“Survey,” as a word, is always associated with the action of asking questions in order to bring a comprehensive overview to a subject matter. In this same sense, the galleries of SALT Beyoglu, filled with Akram Zataari’s works, do ask questions: quite intimate, challenging and confrontational ones. Upon entering these enchanted zones, the viewer inevitably starts following the same paths of curiosity taken by the artist. Each inquiry leads to another one; each shame covers the next; each secret grows as a notion; and each acquaintance echoes with a personal memory.
The exhibition encompasses a selection of projects and works that were produced between 1998 and 2014, including Letter to a Refusing Pilot (2013), first presented in the Lebanese Pavilion at the 55th Venice Biennale. The viewer becomes a part of the experience by conflating the works with their own cumulative memories. With such loaded excerpts from the past, the border between the archival and the archeological constantly fades and reappears. Even his latest video work, Beirut Exploded Views (2014), carries a feeling of familiarity and curiosity through a seamless web of shots from construction sites. While asking hundreds of questions to gazing men, who obviously belong to a narrative about labor rights, the conditions of workers, the appearance of communication technologies, the social problems of fast-developing cities, and the detachment-inducing artificial nature of daily reality, the attention of the viewer is distracted by concealed erotic implications amid touching, mundane scenes — an undercurrent that reappears in other works.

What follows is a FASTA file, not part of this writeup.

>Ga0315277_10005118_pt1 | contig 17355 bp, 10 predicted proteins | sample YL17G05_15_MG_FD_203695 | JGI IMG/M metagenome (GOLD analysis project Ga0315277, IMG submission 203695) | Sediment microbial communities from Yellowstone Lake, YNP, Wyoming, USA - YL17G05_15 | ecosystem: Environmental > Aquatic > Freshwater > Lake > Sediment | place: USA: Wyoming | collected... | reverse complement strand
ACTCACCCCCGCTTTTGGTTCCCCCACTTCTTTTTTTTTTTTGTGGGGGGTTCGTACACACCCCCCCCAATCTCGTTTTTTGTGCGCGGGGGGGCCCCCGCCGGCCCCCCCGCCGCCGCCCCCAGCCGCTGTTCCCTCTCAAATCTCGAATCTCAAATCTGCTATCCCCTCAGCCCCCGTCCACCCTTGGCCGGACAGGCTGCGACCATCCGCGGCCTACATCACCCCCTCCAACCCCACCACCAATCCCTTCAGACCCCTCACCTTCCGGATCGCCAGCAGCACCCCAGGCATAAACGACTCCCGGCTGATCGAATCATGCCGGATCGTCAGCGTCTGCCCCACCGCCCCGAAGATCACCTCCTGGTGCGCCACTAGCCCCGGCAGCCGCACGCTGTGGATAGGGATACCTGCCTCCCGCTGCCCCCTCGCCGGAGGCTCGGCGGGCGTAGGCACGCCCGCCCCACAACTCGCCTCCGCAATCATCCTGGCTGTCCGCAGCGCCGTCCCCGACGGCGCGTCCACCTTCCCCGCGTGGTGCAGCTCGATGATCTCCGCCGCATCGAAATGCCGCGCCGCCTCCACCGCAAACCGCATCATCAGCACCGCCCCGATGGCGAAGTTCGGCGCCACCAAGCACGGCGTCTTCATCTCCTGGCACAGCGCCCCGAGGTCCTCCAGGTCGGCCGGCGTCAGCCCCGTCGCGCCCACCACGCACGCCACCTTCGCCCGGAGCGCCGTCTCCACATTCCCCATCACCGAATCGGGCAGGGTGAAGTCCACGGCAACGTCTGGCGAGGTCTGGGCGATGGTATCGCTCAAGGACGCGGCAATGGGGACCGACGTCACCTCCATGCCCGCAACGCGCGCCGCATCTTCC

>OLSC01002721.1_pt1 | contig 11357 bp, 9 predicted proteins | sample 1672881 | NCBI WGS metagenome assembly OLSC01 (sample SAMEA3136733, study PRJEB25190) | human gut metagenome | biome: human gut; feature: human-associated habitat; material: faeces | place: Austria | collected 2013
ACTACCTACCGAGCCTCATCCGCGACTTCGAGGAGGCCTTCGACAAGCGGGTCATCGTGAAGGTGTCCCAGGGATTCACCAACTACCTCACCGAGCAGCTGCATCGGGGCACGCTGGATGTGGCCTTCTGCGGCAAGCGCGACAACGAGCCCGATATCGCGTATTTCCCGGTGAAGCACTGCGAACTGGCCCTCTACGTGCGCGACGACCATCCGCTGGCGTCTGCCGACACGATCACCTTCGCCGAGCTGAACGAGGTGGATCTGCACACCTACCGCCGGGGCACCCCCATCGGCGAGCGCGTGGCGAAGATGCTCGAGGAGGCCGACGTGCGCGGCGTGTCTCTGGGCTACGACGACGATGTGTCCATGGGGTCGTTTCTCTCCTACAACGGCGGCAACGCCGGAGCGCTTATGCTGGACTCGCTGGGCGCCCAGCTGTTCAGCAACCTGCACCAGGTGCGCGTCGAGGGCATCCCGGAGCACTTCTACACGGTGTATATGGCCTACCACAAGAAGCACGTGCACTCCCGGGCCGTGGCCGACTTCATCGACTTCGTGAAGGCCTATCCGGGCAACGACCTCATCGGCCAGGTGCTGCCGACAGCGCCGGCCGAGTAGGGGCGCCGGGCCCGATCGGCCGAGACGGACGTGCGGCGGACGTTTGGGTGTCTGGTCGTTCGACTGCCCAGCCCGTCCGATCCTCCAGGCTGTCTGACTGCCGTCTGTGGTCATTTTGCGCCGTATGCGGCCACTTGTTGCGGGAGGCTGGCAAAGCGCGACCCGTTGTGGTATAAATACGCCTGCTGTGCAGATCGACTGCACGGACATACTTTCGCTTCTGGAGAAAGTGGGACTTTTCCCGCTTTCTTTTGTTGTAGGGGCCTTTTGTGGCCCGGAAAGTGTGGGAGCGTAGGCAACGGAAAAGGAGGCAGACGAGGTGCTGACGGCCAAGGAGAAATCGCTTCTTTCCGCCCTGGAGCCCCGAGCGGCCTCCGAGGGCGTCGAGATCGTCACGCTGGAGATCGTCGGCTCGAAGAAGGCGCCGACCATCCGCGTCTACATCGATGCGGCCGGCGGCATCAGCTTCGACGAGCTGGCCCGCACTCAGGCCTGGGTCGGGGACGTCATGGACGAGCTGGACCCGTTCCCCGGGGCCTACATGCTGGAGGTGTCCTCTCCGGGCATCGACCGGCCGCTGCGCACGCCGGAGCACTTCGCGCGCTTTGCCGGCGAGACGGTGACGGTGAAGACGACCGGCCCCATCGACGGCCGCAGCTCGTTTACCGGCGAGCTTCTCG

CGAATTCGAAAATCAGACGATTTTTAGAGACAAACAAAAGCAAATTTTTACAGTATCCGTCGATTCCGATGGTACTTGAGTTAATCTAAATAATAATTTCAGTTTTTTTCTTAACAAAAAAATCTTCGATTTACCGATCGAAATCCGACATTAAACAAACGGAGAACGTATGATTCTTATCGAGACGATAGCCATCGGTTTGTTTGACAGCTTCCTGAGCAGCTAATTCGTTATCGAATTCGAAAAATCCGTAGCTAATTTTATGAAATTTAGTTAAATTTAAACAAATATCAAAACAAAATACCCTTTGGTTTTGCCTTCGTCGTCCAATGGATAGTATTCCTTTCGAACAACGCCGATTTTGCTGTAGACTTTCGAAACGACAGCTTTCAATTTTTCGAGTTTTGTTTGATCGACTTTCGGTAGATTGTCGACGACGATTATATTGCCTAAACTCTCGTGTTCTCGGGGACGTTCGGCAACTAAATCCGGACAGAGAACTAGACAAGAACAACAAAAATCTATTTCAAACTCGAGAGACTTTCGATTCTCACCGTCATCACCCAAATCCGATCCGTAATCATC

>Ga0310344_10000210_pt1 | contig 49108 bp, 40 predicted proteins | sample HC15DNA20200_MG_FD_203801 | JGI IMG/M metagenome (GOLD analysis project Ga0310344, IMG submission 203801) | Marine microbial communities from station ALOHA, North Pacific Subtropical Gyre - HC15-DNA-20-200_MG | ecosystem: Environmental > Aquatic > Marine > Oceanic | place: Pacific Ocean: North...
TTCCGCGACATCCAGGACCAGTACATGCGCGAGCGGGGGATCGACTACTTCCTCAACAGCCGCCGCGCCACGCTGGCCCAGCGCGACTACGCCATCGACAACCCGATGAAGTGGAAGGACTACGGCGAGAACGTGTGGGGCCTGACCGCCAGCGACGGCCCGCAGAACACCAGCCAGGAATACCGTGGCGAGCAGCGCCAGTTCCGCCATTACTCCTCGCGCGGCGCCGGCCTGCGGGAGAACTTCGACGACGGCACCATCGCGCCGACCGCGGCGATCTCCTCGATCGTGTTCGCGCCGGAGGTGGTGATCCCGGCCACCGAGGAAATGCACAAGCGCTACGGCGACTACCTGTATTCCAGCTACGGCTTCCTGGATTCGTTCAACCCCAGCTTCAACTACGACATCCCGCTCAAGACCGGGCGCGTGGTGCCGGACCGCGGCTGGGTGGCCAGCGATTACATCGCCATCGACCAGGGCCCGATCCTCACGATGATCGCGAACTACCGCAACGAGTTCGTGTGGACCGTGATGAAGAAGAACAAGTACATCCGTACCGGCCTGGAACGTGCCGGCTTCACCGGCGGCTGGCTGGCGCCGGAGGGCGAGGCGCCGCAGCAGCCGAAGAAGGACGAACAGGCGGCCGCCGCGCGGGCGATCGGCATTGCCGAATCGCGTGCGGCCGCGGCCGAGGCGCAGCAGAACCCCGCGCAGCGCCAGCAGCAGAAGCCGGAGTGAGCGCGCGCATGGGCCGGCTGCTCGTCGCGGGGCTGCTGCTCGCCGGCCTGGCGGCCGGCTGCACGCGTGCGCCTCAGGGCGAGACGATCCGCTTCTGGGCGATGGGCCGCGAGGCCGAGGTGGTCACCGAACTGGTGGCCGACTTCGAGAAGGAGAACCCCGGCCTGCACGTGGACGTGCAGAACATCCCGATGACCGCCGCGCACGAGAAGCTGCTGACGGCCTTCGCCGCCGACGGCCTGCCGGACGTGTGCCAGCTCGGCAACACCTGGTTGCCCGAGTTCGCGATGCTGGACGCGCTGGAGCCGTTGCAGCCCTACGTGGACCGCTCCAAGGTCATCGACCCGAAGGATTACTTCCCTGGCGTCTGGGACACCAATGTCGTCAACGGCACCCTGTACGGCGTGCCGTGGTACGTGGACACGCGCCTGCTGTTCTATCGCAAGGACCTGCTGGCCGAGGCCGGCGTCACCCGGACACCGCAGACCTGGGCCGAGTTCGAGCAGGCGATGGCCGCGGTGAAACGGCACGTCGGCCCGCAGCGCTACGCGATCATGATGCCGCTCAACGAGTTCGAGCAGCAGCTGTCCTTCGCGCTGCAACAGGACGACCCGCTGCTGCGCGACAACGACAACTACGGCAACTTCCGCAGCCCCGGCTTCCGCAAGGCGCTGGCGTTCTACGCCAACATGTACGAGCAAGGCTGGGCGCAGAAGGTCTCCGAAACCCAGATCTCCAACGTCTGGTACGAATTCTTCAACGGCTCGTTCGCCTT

Another Resolution (1998), a work on body language and posture, is an installation of twelve wall projections. Dance to the End of Love (2011) processes or even translates archival material into a shared visual language of today’s communication technologies. They bring familiarity through distance. Meanwhile Studio Shehrazade – Reception Space (2006) presents clues to photographer Hashem el-Madani’s studio, as if a childhood dream. In Untitled (2010) and Endnote (2014), Zaatari even positions himself as part of this dream.
Another floor hosts On Photography, People and Modern Times (2010), a display of vernacular photography, and 28 Nights and A Poem (2006–2014), another extensive multimedia installation that mines the physical and mental aspects of a photography studio. The first floor exhibits Zataari’s latest research, undertaken while on a Bogaziçi Chronicles residency at Bogaziçi University and later developed by SALT, in which he presents a case for a future work to be made, based on an excavation in Saida in 1887 by Ottoman statesman and founder of Turkey’s first museum Osman Hamdi Bey. The work is a constellation of his findings and documentation, along with interviews with descendants of archeologists that took part in the original excavation.